Parkland steps up diabetic foot care with launch of Happy ‘Healthy Feet’ initiative

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Special to The Dallas Examiner

Diabetes makes the feet vulnerable to foot problems that can develop into infections leading to amputation and disability. More than 35,000 patients of Parkland Health & Hospital System have diabetes that puts them at risk for a diabetic foot wound.

However, proper preventive care can dramatically reduce the incidence of infection and amputation, and can provide better management for patients at risk, research shows. Taking a major step to prevent severe foot problems, the Global Diabetes Program at Parkland recently launched the “Healthy Feet” initiative designed to identify patients at high risk for diabetic foot problems and connect them with risk-stratified preventive foot services.

The program will place three specialty foot care teams overseeing the new preventive care strategy at Parkland Community Oriented Primary Care health centers throughout Dallas County. Each team will be comprised of a nonsurgical podiatrist, a registered nurse with specialty foot care training and a senior medical assistant.

“Amputation and foot ulceration are common and feared complications of diabetes mellitus. Many times these unfortunate complications can be prevented with proper foot care, screening and timely intervention,” said Javier LaFontaine, DPM, MS, a podiatrist at Parkland’s Foot Wound Clinic.

“The Healthy Feet program enables us to identify at-risk patients with diabetes, as well as any patient with a foot anomaly to reduce complications and improve patient care, prevent unnecessary emergency room visits and surgeries, and provide greater access to foot care specialists in the community,” said Kellie Rodriguez, RN, MSN, MBA, CDE, director of Parkland’s Global Diabetes Program.

To promote the right care for the right patient at the right time, a new foot risk assessment tool in the electronic health record determines if a referral for specialized foot services is required. A risk stratification score automatically assigns patient risk from highest (category 4) to lowest risk (category 0) and generates a recommended clinical management pathway that can include orders for further assessment such as X-rays.

Those identified with an urgent condition will be referred to the Foot Wound Clinic or Emergency Department at Parkland Memorial Hospital. Moderate risk categories 3 and 2 will be cared for by the foot service teams at one of Parkland’s COPC health centers, while lowest risk categories 1 and 0 will be managed by primary care health providers at Parkland COPCs.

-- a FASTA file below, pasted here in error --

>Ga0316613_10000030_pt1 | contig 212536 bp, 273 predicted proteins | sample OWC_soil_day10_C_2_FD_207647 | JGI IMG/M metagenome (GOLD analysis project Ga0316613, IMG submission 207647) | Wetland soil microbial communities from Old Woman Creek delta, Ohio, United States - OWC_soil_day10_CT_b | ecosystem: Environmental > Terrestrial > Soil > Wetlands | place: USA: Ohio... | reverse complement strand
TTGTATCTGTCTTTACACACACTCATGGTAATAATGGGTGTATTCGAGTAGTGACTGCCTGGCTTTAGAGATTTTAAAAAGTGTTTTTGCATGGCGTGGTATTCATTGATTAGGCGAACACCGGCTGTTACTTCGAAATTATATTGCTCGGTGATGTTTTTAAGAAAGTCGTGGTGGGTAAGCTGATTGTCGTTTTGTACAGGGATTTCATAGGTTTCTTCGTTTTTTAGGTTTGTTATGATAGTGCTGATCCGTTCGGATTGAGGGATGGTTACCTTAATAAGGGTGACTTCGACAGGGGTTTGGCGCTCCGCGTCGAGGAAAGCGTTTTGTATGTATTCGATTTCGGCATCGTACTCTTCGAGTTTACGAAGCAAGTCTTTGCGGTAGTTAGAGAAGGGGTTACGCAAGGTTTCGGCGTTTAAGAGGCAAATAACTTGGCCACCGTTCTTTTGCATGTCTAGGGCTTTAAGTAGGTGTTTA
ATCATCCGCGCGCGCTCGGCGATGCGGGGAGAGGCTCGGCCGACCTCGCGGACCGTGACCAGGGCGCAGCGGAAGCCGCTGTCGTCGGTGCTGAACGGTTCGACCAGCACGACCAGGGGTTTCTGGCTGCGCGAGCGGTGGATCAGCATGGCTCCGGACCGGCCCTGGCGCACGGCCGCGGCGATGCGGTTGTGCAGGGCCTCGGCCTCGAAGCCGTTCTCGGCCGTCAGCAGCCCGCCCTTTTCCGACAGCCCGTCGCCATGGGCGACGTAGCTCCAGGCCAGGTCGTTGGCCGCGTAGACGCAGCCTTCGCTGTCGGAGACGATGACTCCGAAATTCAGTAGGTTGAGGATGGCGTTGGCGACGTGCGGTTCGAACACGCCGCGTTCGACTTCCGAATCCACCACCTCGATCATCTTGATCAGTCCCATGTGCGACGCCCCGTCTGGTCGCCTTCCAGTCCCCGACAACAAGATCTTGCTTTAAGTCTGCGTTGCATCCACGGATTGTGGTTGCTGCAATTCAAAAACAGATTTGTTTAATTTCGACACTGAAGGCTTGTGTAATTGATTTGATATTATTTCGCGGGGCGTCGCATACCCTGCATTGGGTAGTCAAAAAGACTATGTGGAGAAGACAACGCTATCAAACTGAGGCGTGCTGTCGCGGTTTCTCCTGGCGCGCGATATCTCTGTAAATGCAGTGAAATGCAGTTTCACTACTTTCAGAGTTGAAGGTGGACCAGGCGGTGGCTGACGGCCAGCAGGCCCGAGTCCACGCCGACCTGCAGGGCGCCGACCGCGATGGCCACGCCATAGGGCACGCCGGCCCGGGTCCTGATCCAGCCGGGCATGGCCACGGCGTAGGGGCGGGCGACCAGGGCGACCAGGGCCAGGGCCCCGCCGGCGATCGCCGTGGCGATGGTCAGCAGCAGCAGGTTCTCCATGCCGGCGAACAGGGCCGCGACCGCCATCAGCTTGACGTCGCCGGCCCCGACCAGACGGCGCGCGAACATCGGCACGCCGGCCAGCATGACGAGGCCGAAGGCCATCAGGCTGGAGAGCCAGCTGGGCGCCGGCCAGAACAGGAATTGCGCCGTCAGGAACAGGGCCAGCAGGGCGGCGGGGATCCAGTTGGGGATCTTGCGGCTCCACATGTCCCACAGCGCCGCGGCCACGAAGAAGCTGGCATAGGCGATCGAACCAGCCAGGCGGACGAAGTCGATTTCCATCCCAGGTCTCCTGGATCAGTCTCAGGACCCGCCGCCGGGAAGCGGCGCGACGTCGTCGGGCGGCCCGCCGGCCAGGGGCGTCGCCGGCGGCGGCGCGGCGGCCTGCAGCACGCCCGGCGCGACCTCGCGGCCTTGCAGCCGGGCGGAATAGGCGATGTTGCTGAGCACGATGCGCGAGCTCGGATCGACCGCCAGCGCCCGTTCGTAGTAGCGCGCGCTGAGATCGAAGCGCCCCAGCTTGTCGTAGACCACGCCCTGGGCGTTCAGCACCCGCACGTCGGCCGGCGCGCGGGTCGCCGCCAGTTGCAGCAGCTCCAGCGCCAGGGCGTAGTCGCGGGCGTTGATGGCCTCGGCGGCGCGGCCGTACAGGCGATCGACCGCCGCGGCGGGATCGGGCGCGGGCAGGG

One of the 12,000 patients seen last year at Parkland’s Diabetic Foot Wound Clinic, Samuel Whitaker, 59, was diagnosed with type 2 diabetes more than 25 years ago. A few years later while living in Houston, he had surgery for amputation of all of his toes. Poor nutrition, obesity, lack of exercise and a reluctance to change had caught up with him.

“I was hardheaded,” Whitaker admitted. “I didn’t take good care of myself.”

Focused on preventing foot ulcers that too often result in amputations like Whitaker’s, the Healthy Feet initiative prioritizes education for both patients and primary care teams, according to LaFontaine.

“One of the key roles of the nurses on each team will be providing in-depth foot care training to staff at the health centers, along with enhanced patient education,” he added.

LaFontaine provided the following tips for patients with diabetes to help maintain foot health and avoid complications:

• Manage your diabetes. Work closely with your health care provider to keep your blood glucose in target range.

• Check your feet daily. Examine your bare feet for cuts, blisters, sores and swelling. Use a mirror to check the bottoms of your feet, or ask someone else to help.

• Wash your feet daily and dry them carefully, especially between the toes.

• Moisturize your skin daily, rubbing a thin coat of lotion on the tops and bottoms of your feet, but not between the toes where moisture can lead to the development of fungus.

• Wear appropriate foot-wear that protects your feet and fits properly; ask your physician if you qualify for Medicare coverage for special shoes.

• Stay active. Develop an exercise and activity schedule with your health care provider to promote fitness and a healthy weight.

• Keep toenails trimmed. Cut your toenails straight across and file edges smooth with an emery board. Get professional help if you’re not able to do this yourself.

• Protect your feet by wearing shoes and socks. Never walk barefoot. Wear 100% cotton white socks that are breathable and will show blood stains if you have a wound.

• Protect your feet from temperature extremes. Test water with your elbow before putting your feet in bathtub. To prevent burning your feet without realizing it, never use heating pads, space heaters, electric blankets or hot water bottles.

• Improve circulation. Elevate your feet whenever possible when sitting. Avoid crossing your legs for long periods and wiggle your toes and ankles several times a day.

• Don’t smoke. Smoking is bad for circulation and is a risk factor for many serious conditions, including cancer, heart disease, diabetes and stroke.

To learn more about foot health and diabetes, visit


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